By 1920, Mount Allison University had three faculties: Arts, Theology, and Engineering. It awarded the degrees of Bachelor of Arts (BA), Bachelor of Science (BSc), Bachelor of Divinity (BD), and Master of Arts. It had 246 male students and 73 female students, as well as 28 academic staff, all male.
The closure of the School for Girls in 1946 and the Boy's Academy in 1953 coincided with a period of expansion and provided much-needed space for the growing university. In 1958, a period of construction and acquisition of buildings began, easing the strain of overcrowding at the institution. At this time the university board and administration decided to reaffirm the traditional aims of Mount Allison in providing a high-quality undergraduate liberal arts education, along with continuing to offer professional programmes in already-established fields. As such, the university decided not to compete for new professional programs and generally avoided post-graduate course development.
The policy of university education initiated in the 1960s responded to population pressure and the belief that higher education was a key to social justice and economic productivity for individuals and for society.
The mission statement of Mount Allison University promotes "the creation and dissemination of knowledge in a community of higher learning, centred on the undergraduate student and delivered in an intimate and harmonious environment". Mount Allison currently offers Bachelor's degrees in Arts, Science, Commerce, Fine Arts and Music, as well as Master's degrees in Biology and Chemistry and Certificates in Bilingualism. A Bachelor's degree in Aviation has recently been developed in conjunction with the Moncton Flight College.
The university has a controlled full time enrollment of about 2,250 students. The student body at Mount Allison comes from every province in Canada and there is a large proportion of international students as well. They are attracted by the university's reputation, academic standards, collegiality and small class size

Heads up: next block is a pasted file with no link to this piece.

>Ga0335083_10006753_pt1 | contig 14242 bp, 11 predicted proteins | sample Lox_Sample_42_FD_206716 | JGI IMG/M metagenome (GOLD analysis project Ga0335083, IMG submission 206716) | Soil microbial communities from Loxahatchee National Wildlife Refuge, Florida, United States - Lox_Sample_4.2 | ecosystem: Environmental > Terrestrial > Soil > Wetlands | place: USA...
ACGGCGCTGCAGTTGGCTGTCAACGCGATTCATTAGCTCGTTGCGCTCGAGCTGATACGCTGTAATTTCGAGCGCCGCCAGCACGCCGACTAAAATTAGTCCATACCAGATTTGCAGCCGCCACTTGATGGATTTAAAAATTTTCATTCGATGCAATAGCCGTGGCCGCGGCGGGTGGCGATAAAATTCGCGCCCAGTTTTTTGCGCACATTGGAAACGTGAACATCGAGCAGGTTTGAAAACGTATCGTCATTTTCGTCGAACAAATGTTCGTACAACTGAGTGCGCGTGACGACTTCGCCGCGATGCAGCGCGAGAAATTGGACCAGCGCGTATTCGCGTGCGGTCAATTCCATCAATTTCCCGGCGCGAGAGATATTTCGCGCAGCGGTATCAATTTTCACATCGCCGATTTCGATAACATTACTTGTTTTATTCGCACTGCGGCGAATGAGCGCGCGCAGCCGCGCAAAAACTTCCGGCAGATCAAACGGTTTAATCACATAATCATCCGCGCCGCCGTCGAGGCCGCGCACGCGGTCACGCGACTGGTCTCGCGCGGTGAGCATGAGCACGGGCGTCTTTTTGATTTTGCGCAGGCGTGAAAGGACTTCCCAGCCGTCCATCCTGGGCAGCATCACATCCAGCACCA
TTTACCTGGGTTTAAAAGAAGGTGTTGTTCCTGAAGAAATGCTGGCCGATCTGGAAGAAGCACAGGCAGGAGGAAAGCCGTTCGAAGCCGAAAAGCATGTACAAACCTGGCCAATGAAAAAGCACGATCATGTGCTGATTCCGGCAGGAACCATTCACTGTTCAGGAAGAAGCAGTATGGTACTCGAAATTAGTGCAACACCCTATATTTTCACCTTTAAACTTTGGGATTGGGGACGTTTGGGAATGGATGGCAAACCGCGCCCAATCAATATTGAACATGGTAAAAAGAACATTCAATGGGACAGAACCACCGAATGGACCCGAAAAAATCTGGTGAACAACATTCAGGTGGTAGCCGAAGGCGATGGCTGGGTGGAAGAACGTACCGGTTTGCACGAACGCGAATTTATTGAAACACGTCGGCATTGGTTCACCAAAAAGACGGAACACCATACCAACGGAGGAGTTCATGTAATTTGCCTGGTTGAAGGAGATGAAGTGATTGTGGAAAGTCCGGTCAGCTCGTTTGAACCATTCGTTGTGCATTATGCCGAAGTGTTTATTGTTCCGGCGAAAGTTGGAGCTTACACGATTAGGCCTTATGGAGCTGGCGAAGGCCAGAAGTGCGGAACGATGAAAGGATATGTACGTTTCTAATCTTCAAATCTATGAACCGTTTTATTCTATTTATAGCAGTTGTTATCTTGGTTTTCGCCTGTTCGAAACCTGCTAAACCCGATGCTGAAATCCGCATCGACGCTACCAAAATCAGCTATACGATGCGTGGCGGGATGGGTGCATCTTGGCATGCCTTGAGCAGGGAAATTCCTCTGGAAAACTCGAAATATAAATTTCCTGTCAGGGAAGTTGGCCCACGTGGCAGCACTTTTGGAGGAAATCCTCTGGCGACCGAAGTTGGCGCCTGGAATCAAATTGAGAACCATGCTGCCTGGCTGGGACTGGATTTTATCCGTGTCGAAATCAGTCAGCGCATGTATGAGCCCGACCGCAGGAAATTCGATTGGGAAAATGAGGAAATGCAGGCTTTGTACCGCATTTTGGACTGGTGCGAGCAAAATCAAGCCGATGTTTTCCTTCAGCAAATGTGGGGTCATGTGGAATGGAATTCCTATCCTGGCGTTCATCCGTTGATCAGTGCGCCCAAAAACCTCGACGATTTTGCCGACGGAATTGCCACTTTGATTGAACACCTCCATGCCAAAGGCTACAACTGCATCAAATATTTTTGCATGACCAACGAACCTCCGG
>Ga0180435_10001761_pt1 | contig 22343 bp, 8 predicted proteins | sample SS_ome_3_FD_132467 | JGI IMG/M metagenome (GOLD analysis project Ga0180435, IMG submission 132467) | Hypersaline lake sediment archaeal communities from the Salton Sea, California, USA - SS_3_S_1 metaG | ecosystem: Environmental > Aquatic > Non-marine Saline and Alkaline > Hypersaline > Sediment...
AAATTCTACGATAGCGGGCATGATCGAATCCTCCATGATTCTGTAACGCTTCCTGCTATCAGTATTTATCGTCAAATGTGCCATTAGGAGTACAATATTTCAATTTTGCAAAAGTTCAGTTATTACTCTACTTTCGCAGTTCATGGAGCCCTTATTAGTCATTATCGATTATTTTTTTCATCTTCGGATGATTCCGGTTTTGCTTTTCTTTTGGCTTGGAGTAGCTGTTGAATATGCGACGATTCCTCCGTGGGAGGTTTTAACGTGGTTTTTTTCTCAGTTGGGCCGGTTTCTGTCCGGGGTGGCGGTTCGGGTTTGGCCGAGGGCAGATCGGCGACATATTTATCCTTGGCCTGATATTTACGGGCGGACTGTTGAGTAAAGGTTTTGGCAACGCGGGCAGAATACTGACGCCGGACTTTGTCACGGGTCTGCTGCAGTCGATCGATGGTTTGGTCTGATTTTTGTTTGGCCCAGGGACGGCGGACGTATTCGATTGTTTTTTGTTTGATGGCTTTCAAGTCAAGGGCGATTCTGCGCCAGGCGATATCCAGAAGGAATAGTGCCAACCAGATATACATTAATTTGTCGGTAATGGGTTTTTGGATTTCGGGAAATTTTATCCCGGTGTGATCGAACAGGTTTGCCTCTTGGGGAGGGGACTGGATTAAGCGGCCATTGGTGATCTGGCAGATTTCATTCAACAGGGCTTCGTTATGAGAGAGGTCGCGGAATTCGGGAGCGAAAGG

Mount Allison has housing facilities available for approximately 50 percent of its student population. More than 90 percent of first-year students choose to live in residence. Each residence is unique and provides a positive living and learning environment, which promotes a balanced university experience. On-campus accommodations are guaranteed to all first-year students who meet admission and deposit deadlines. All rooms come with high speed as well as wireless Internet.
All buildings are co-ed with wing to wing or integrated bathrooms. Sixty percent of rooms are either single or ensuite style and 40 percent are double accommodation. Campbell Hall, a newly built residence and winner of CBIP Award for incorporation of environment features , offers large single rooms with ensuite bathrooms. In addition, students may now choose to live in an environmentally sustainable residence located on campus. Cuthbertson House gives students the opportunity to employ environmental practices and policies in residence living. For students wishing to immerse themselves in French language and culture, based on student interest, the university offers students the opportunity to live together.
The following halls are open for new and returning students:
Social life at Mount Allison tends to focus on extracurricular activities. Mount Allison students also socialize at places like Ducky's, the Tantramarsh Club ("The Pub") , Joey's, and the Bridge Street Café.
Mount Allison's campus paper, The Argosy, is produced weekly by Argosy Publications Inc., an independent organization funded by the students through an annual fee. The publication dates from 1875, making it one of the oldest continuous publications in Atlantic Canada. Its community radio station, CHMA 106.9 FM, is owned and operated by the members of Attic Broadcasting Company Ltd., a non-profit organization with its offices on the university campus.
Tintamarre theatre company was founded at Mount Allison by Professor Alex Fancy and produces a bilingual collective each year, staged at the Windsor Theatre and later presented at junior and senior high schools throughout the Maritime provinces. There is a performing arts series staged at Convocation Hall (one of the largest concert halls east of Montreal) during the school year. A Shakespearean "Festival by the Marsh" is traditionally staged by the Swan Pond in the summer.